In the early stages of launching my company Grapevine6, we met with all kinds of businesses to find a fit for our social engagement tool. One of those early conversations summed up the negative perception of social selling. The director of an inside sales team asked, “Why am I paying our reps to spend half their time on LinkedIn when they’re just building their résuméto get another job?”
Management should have known better. Salespeople are driven to generate revenue and don’t spend half their day doing something that doesn’t drive sales. Social isn’t just for wasting time or finding a job. It’s a powerful resource for advancing the buying cycle and is especially effective for considered purchases where trust is key. It’s a Rolodex that’s never out of date, a network you can be in front of 24/7 and a treasure trove of background information on every contact you want to reach.
SAP Adopts Social Selling
It seems obvious now, but it took a few early adopters to prove the business case. Global technology giant SAP jumped in early and had so much success that it scaled up to a global social selling program. Building over 1 billion Euros in pipeline across 15,000 salespeople around the world, SAP proved that social selling was a game changer.
Sales wasn’t alone in using social media. Early on, marketing recognized the stickiness of social, which created a huge opportunity to drive brand awareness and more importantly, build credibility. The Edelman Trust Barometer consistently showed that companies had a trust problem. Consumers trusted their friends, not brands. Social marketing was a way to tap into that social proof.
Content Marketing Jumps In
The technology supporting the first wave of social marketing specifically served brands. Highly complex tools sifted through the firehose of social content to identify brand mentions and orchestrate multi-touch campaigns. While effective, these technologies demanded dedicated expert resources to operate, which restricted access to mid-to-large enterprises. There was a gap in the market to make social and content marketing more accessible to individuals and small businesses.
Employee Advocacy Gains Traction
As social marketing evolved and matured, brand marketers also saw an opportunity to exploit employee social networks to amplify their messages. Brands were investing heavily in content, and any added impressions helped ROI. A new set of tools emerged in the employee advocacy space that served up marketing content to employees to post in a simple application. Dozens of advocacy apps appeared, but results were hit or miss. Because posting brand content wasn’t authentic and didn’t necessarily deliver any real value for the employee, companies constantly needed to come up with outside incentives to keep employees posting. Giving the same content to every employee caused user adoption to suffer.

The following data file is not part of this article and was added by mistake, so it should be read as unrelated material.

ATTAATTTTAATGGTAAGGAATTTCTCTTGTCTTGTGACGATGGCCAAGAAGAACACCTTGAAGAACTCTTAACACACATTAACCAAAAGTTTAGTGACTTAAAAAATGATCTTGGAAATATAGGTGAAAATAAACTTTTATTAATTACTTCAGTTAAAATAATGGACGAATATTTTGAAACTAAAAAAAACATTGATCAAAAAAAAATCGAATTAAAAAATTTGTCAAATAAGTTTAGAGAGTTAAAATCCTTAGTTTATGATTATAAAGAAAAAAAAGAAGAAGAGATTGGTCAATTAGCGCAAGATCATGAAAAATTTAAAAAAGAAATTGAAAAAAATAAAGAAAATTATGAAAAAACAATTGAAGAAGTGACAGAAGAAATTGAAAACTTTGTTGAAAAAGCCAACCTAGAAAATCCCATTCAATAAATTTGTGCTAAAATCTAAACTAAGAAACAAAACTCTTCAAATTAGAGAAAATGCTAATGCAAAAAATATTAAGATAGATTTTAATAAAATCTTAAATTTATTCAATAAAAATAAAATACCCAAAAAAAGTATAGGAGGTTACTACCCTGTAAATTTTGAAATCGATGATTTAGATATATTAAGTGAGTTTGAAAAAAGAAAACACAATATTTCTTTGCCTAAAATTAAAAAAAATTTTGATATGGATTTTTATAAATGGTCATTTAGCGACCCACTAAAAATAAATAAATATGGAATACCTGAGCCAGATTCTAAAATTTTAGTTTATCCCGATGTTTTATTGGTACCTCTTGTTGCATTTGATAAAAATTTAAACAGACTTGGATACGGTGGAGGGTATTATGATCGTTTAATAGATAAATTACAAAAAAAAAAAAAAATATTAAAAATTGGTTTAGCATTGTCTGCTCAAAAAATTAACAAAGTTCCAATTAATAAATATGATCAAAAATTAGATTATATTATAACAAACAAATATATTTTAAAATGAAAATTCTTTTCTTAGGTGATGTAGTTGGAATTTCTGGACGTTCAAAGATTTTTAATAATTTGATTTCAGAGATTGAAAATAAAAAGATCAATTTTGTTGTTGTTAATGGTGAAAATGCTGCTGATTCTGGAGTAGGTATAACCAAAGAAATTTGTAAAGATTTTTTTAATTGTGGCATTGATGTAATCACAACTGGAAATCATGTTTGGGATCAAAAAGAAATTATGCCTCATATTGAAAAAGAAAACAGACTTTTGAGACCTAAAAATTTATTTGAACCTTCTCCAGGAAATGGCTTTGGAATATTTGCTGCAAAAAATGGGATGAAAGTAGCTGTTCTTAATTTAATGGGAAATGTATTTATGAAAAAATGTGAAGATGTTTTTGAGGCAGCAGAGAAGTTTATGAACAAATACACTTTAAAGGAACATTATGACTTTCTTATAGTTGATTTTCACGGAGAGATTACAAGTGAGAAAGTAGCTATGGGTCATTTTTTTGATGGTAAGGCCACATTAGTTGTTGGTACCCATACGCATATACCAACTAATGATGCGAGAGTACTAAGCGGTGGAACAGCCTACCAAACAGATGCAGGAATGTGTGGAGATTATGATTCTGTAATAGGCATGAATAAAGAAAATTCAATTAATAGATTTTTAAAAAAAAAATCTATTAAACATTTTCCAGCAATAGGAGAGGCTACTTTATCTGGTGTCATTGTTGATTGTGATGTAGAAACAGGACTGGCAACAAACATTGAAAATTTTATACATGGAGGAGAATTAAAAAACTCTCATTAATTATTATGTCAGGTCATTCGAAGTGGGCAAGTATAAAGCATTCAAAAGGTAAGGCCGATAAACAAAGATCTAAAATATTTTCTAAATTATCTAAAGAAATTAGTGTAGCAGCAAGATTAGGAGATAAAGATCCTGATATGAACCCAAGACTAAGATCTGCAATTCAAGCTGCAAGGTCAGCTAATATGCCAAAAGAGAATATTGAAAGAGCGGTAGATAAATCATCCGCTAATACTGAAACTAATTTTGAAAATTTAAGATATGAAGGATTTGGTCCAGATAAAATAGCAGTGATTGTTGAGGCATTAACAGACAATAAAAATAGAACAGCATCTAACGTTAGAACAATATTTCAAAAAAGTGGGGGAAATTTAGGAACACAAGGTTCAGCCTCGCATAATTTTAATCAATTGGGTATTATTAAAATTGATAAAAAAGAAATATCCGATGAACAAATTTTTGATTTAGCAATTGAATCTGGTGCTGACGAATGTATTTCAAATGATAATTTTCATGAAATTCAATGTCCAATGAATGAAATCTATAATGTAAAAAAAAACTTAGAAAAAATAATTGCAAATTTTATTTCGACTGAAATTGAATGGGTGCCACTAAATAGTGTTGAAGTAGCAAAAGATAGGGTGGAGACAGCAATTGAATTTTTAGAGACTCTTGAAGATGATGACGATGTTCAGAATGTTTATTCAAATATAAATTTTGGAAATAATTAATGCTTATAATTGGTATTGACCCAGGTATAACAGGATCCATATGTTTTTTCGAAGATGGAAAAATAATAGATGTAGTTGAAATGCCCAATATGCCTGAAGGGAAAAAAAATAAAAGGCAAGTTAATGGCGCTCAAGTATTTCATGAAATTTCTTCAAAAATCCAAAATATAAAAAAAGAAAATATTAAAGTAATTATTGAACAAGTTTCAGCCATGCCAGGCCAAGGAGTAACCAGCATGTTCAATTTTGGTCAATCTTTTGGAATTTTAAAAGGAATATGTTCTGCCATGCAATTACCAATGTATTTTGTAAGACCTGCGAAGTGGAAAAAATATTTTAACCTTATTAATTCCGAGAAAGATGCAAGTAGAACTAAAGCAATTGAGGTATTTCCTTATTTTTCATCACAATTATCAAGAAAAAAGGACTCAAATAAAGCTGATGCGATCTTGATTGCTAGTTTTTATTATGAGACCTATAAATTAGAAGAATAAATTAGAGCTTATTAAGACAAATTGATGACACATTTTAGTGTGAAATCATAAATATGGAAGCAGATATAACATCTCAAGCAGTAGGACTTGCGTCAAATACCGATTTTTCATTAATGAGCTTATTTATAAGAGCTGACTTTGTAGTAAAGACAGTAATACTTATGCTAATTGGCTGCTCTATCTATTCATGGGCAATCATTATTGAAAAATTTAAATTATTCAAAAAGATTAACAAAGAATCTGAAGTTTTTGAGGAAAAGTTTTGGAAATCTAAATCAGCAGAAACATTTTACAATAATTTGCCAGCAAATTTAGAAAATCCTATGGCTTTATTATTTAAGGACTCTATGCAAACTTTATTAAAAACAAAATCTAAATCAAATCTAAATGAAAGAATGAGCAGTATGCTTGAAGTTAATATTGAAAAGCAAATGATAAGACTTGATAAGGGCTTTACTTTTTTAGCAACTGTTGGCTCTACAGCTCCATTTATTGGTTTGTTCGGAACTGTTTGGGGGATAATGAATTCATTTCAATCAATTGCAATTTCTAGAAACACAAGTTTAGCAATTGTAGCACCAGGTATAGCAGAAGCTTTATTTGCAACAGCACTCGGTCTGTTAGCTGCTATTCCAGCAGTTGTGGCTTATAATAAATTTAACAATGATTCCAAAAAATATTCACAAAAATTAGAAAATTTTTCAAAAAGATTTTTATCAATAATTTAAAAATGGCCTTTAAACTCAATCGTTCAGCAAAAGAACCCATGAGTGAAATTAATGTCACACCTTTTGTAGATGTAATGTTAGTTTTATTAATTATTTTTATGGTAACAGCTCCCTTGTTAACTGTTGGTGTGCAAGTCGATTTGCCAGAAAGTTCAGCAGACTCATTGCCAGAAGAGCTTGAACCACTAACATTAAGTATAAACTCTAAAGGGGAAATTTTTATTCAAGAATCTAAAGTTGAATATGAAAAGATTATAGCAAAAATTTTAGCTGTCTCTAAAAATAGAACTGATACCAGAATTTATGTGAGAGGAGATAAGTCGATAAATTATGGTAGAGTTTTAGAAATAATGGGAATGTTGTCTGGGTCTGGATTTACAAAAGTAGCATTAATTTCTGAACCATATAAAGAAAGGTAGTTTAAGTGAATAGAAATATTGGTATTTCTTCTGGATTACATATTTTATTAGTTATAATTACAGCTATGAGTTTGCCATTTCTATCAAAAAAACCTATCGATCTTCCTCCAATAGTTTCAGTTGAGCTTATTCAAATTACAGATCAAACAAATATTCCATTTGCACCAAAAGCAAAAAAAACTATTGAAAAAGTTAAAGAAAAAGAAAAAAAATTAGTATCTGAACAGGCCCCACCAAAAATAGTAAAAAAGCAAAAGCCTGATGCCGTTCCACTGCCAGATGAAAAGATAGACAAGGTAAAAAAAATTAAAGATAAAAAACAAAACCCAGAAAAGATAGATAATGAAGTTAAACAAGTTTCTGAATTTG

The one-size-fits-all approach to content was particularly frustrating for the sales team. Sales was the most interested in engaging customers on social to build relationships with buyers, but posting the same brand content as everyone else was turning customers off. They needed relevant third-party content that was authentic, helpful and could build a personal brand that buyers could connect with and trust. Employee advocacy tools elevated the company brand, but a new wave of tools was needed to that elevate the salesperson’s brand.
Getting Personal With AI
The key to creating an authentic brand on social is personalization, but marketing could never manually curate personalized content for an entire salesforce of thousands. AI changes the game by enabling differentiation at scale. The next wave of social selling tools is here and has content and AI at its core. Tools like Grapevine6 use AI to read through the thousands of articles published yesterday to find the 10 that are most relevant to each salesperson’s brand.
AI also enables scaling regulatory and risk management in social selling. Digital risk tools from Proofpoint, SafeGuard Cyber, ZeroFox and ThetaLake can inspect content, including video and images, for dozens of different types of risk that impact corporate brands. They can also secure social accounts from security risks, like hackers.
As both the market and tools mature, companies that sell on relationships must be actively engaged in social selling. The practice has moved past the early adopter stage and is becoming table stakes for a modern digital salesforce. Today, with the right tools, salespeople in any industry can be empowered to develop an authentic personal voice on social and leverage the full potential of these channels without posing a regulatory or reputational risk to their employers.
Mike Orr is the Co-Founder and Chief Operations Officer at Grapevine6, where he is responsible for product delivery. Before joining the Grapevine6 team, Mike spent several years in management consulting, working with some of Canada's marquee brands. He led a skunkworks and project management team at one of Canada's leading digital advertising agencies on projects that won global awards and recognition.